NOTE: Inverclyde East ward was uncontested, meaning no vote was held. This will impact vote share significantly. In 2017, Inverclyde East was a Conservative led ward.
Roughly equally sized gains for the SNP and Labour, giving both an extra seat, delivered a similar “wrong winner” result to 2017, as the SNP’s tally of 8 was still behind Labour’s 9. The Conservatives held both their seats, though one of those was in an uncontested ward. As they’d led that ward in 2017, this has a particularly significant impact on their vote share – swing in just the 6 contested wards was -3.3%. Those two gains had to come from somewhere else then, and both were the result of retirement.
The departure of a long-serving Lib Dem saw his successor fail to hold the seat, making this the first council since 1995 without any representation from that party. The other was very popular Independent Ronnie Ahlfeld, most of whose vote clearly moved to the Lynne Quinn, the ward’s other Independent. Alba had hoped to get one of their few high profile national figures into that ward, but only won a paltry 2.6% of the vote. With no Greens standing, Inverclyde is the only council never to have had a Green candidate at local level.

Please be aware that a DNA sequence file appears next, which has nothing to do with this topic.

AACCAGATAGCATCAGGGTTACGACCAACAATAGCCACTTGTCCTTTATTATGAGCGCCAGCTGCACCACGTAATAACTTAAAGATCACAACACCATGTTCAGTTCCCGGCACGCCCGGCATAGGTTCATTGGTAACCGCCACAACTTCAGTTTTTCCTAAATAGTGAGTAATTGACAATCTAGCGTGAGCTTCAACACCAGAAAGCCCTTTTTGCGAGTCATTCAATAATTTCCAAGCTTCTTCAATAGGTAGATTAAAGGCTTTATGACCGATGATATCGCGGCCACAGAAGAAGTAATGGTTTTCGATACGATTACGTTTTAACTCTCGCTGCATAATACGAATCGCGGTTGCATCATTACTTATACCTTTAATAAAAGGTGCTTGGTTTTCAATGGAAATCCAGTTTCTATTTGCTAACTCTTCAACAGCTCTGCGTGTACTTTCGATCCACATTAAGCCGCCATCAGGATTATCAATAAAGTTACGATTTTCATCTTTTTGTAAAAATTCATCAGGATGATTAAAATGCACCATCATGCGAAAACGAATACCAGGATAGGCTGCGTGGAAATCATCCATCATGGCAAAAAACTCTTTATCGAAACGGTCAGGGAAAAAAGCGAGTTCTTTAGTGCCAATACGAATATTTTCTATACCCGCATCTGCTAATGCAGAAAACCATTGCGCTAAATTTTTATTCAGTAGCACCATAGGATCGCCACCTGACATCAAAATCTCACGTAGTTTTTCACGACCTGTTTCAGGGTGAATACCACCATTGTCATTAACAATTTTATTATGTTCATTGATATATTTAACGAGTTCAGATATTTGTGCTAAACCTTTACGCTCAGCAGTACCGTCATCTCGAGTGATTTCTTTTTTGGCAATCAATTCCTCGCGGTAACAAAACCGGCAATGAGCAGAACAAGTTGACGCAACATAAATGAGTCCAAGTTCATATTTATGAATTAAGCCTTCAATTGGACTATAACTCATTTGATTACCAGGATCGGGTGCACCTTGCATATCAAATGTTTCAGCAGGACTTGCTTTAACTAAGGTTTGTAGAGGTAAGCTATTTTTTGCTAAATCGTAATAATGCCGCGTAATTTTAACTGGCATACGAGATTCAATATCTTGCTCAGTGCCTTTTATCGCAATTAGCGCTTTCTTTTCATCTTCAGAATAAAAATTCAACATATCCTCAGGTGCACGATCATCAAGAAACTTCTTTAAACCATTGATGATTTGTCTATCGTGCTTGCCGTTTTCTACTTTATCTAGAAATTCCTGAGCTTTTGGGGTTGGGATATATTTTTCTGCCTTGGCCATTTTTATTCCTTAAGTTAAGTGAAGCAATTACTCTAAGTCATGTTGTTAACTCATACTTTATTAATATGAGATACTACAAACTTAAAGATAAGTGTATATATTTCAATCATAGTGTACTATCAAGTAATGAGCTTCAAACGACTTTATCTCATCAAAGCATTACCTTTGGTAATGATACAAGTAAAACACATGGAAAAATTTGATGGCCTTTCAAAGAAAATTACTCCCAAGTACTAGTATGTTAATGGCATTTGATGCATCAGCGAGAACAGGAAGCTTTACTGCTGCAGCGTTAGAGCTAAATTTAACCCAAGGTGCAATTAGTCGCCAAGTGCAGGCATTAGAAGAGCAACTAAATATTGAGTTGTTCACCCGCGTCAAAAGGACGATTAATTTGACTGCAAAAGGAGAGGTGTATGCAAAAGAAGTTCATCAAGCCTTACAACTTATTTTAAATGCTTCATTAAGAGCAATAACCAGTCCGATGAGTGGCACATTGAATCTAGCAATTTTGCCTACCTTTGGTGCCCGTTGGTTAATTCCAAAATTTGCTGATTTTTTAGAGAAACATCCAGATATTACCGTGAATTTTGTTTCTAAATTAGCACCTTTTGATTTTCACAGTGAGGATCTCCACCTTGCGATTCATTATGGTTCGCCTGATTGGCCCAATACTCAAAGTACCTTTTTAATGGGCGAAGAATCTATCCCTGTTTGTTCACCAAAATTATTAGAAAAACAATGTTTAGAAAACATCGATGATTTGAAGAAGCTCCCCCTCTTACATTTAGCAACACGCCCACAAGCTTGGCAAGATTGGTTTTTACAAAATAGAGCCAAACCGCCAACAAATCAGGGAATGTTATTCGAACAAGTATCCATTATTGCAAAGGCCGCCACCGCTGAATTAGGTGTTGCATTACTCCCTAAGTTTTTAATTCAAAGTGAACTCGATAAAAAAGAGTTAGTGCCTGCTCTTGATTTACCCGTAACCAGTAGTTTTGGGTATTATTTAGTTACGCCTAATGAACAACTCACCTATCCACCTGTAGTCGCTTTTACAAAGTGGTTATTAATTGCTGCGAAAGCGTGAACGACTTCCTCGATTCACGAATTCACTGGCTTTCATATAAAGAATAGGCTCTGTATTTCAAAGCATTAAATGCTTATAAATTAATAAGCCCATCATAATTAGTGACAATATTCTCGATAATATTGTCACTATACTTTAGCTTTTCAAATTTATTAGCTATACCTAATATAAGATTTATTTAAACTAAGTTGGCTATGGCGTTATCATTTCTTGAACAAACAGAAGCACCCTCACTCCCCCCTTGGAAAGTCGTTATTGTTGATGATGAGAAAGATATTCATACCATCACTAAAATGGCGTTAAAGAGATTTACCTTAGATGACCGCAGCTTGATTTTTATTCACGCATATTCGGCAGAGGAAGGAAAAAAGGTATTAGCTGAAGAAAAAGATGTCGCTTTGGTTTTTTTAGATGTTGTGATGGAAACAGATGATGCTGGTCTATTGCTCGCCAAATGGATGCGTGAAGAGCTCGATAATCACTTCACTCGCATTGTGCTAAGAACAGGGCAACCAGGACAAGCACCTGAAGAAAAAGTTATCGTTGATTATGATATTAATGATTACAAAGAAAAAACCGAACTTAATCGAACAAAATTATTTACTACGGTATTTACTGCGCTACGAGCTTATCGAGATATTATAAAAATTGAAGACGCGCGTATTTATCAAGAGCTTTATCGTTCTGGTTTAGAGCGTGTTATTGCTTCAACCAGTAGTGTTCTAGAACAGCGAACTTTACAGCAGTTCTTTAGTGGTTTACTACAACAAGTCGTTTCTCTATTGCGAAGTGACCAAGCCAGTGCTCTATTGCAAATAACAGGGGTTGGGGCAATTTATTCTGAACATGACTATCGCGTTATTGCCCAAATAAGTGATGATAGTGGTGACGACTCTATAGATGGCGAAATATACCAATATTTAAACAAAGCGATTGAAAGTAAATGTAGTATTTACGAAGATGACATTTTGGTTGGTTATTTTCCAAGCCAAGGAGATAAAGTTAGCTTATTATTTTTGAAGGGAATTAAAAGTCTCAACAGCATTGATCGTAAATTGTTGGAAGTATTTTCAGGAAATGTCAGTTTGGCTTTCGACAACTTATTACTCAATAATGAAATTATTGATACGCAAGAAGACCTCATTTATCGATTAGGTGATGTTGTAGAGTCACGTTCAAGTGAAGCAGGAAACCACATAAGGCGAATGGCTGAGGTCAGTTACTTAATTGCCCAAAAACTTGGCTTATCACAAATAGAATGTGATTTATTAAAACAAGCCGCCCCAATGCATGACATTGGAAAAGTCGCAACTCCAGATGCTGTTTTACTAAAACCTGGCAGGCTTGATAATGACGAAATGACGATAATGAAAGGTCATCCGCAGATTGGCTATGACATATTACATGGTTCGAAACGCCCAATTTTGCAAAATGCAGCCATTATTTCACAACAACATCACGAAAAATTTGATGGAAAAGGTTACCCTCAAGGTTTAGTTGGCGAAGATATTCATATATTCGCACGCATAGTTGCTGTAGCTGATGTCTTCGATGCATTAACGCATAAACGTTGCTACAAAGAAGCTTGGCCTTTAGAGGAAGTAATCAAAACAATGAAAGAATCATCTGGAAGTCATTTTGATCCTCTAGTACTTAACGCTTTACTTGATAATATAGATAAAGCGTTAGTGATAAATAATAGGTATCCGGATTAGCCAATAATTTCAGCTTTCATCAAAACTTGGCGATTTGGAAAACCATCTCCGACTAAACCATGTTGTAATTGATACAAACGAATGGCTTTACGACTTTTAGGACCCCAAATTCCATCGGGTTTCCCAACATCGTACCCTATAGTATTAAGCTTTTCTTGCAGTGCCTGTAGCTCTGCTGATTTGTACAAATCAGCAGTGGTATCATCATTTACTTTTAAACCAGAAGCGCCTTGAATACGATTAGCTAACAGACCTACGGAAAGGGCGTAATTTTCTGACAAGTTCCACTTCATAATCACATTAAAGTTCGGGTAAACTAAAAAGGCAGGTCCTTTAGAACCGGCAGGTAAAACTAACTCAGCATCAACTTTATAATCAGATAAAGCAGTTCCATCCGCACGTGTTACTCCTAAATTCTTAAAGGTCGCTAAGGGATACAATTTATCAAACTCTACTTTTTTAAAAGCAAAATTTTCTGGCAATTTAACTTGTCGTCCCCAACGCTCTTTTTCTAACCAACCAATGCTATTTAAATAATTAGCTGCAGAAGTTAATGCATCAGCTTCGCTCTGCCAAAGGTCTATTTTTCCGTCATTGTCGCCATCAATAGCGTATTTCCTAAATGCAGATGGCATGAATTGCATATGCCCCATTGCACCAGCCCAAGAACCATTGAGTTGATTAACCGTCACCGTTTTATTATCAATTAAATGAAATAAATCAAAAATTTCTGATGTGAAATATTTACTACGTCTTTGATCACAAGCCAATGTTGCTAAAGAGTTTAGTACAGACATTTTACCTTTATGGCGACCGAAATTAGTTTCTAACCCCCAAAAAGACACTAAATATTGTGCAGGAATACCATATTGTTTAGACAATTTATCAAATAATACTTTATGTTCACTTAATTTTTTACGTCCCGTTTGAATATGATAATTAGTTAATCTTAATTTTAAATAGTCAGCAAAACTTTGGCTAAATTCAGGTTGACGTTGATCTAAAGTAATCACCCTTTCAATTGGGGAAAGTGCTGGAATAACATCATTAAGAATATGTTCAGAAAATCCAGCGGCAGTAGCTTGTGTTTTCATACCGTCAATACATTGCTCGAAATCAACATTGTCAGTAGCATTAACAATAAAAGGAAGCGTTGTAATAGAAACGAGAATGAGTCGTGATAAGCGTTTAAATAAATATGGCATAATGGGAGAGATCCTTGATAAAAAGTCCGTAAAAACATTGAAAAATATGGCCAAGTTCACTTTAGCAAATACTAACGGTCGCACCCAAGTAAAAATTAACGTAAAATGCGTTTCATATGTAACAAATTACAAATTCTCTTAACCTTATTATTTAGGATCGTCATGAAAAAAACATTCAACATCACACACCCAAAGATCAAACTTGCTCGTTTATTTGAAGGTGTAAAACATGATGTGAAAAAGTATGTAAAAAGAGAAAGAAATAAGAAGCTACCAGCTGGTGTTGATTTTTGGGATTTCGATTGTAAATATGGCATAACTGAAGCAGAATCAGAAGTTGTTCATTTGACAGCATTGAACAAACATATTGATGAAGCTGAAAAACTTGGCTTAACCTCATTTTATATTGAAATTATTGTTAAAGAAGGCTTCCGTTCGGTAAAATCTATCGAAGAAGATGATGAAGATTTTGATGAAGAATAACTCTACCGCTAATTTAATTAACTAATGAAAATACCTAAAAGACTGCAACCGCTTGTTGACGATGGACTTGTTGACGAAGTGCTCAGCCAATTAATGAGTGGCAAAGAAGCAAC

After the election, a Labour minority administration was formed. The Independent councillors supported the administration in the initial vote, but do not appear to be part of it.
Unlike many of Scotland’s council areas, Inverclyde doesn’t preserve or indicate a particular historic unit. The name is a relatively recent coinage for what is in effect West Renfrewshire. Situated on the Firth of Clyde, this area has a long maritime and industrial history, with the formerly separate towns of Port Glasgow, Greenock and Gourock having gradually grown into one another. It also includes smaller, and generally more affluent, villages such as Wemyss Bay, Inverkip and Kilmacolm.
As you’d expect from such an industrial area, the political tendency here was mostly towards Labour, although the Conservatives did win a wider western Renfrewshire seat in 1983 that excluded the urban core. That core remained with Labour in both parliaments right up until 2015 when the SNP picked Inverclyde up in their landslide, which they repeated locally at the 2016 Scottish Parliament election.
Perhaps surprisingly however, Inverclyde was also long a Liberal Democrat (and predecessors) stronghold at local level. They were the primary opposition to Labour in the previous, identical, district except in 1977, when they won a majority. They’d again repeat that feat in the 2003 election, causing Inverclyde to stick out like a sore orange thumb in an otherwise red tinted Central Belt.